Eyewitness testimony is one of the most important parts of a lot of criminal trials involving violence. While those who witness or fall victim to assaults, robberies and other violent crimes definitely have our sympathy, there’s increasing evidence that we shouldn’t really trust their memories.

Why? Well, first of all, 69% of wrongful convictions are directly related to eyewitness misidentification — and 85% of those misidentifications were made by surviving victims.

People don’t purposefully misidentify criminal defendants. Instead, psychologists say that several different things can combine to muddle an eyewitness’s memory and convince them that what they remember is true. Those factors include:

  • Leading questions: Investigators looking into a crime may consciously or unconsciously push information about a crime or suspect on eyewitnesses. That information gets embedded in the subconscious of the eyewitness going forward, confusing them.
  • Anxiety and stress: It’s hard not to feel anxious and stressed when you are involved in a crime of violence. Some studies have indicated that a person’s ability to accurately recall events tends to decline in direct proportion to the stress involved.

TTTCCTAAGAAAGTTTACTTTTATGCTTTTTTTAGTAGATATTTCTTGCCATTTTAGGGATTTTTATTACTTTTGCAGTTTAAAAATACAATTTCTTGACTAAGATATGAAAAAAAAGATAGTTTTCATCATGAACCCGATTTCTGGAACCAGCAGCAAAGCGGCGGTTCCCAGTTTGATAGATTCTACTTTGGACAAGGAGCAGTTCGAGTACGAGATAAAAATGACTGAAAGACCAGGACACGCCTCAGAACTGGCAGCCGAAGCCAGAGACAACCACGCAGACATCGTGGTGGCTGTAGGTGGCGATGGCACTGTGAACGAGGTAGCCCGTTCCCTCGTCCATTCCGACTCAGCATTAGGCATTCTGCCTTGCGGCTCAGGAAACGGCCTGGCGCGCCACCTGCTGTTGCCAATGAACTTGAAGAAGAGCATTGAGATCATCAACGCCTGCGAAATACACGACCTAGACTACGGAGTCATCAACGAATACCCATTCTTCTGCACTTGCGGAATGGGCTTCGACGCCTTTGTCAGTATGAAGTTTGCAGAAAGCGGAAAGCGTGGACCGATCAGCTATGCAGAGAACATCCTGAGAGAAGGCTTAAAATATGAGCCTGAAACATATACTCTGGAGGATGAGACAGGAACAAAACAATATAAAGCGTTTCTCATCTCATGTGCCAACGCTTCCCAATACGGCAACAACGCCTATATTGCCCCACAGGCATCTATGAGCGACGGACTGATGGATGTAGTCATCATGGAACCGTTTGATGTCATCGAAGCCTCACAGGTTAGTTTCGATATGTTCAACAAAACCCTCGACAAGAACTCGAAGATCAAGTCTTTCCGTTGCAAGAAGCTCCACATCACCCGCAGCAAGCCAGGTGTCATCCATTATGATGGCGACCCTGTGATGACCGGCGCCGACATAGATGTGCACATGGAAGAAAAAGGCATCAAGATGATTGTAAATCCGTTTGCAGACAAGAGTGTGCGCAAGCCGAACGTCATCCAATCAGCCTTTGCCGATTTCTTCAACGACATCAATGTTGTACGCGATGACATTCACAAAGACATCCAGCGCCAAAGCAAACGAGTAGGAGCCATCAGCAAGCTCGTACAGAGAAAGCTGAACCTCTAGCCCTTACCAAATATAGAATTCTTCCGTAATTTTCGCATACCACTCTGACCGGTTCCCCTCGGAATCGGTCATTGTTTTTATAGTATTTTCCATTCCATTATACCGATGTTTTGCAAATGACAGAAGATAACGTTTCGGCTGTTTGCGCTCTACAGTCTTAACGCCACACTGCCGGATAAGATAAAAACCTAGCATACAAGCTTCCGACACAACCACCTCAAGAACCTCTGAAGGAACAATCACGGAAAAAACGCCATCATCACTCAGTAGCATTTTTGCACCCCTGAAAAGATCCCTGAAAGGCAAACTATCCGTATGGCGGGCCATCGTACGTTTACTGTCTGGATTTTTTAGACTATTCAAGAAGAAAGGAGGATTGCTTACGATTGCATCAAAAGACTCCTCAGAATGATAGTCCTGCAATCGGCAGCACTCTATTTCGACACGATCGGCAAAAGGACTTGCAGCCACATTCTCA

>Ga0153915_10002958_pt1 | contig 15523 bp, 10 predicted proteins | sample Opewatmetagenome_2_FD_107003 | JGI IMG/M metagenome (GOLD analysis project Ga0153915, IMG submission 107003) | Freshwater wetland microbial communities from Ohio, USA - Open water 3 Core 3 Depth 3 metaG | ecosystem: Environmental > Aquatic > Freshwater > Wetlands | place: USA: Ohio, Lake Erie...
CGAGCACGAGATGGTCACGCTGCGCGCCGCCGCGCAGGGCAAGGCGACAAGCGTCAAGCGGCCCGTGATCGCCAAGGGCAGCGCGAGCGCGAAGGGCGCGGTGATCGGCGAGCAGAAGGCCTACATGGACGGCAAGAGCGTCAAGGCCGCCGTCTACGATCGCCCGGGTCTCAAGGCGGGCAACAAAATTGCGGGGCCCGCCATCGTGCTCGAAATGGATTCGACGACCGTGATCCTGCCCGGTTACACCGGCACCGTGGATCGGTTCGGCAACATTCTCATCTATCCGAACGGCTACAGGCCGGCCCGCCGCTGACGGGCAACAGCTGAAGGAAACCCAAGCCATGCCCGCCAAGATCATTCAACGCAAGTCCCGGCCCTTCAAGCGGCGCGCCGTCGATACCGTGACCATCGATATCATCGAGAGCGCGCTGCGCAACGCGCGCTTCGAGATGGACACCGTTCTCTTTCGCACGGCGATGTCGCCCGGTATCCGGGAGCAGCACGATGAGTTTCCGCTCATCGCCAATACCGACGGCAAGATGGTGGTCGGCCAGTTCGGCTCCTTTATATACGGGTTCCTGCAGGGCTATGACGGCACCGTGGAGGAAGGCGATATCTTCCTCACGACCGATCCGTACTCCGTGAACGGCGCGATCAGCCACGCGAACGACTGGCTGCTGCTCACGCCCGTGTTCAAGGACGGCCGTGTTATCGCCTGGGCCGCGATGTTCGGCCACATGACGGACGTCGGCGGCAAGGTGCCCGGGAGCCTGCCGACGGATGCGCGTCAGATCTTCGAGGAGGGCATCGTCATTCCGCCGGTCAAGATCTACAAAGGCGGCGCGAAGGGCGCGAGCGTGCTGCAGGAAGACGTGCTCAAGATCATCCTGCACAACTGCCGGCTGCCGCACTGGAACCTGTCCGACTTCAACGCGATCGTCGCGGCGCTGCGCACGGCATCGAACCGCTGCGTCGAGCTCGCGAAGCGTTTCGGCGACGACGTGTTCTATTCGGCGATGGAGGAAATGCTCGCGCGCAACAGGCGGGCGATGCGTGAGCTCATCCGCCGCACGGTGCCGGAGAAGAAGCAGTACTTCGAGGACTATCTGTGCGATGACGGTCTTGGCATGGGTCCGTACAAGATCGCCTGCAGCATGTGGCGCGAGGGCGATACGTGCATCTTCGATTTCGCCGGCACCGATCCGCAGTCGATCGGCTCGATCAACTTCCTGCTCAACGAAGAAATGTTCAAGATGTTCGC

• Reconstructive memory: Over time, memories get recorded in human minds in a way that may be out of sync with actual events. Memories tend to be somewhat vague, with some details “learned” over time — rather than actually recalled.
  • Weapon focus: When a weapon is involved in a violent crime, research has determined that people tend to focus so hard on the weapon that other details — like the attacker’s face — get lost.

If you’re charged with a violent crime, it’s good to understand that the phrase “there’s an eyewitness” isn’t necessarily a guarantee of conviction. It’s often possible to prove that the eyewitness doesn’t quite remember things as clearly as they may think.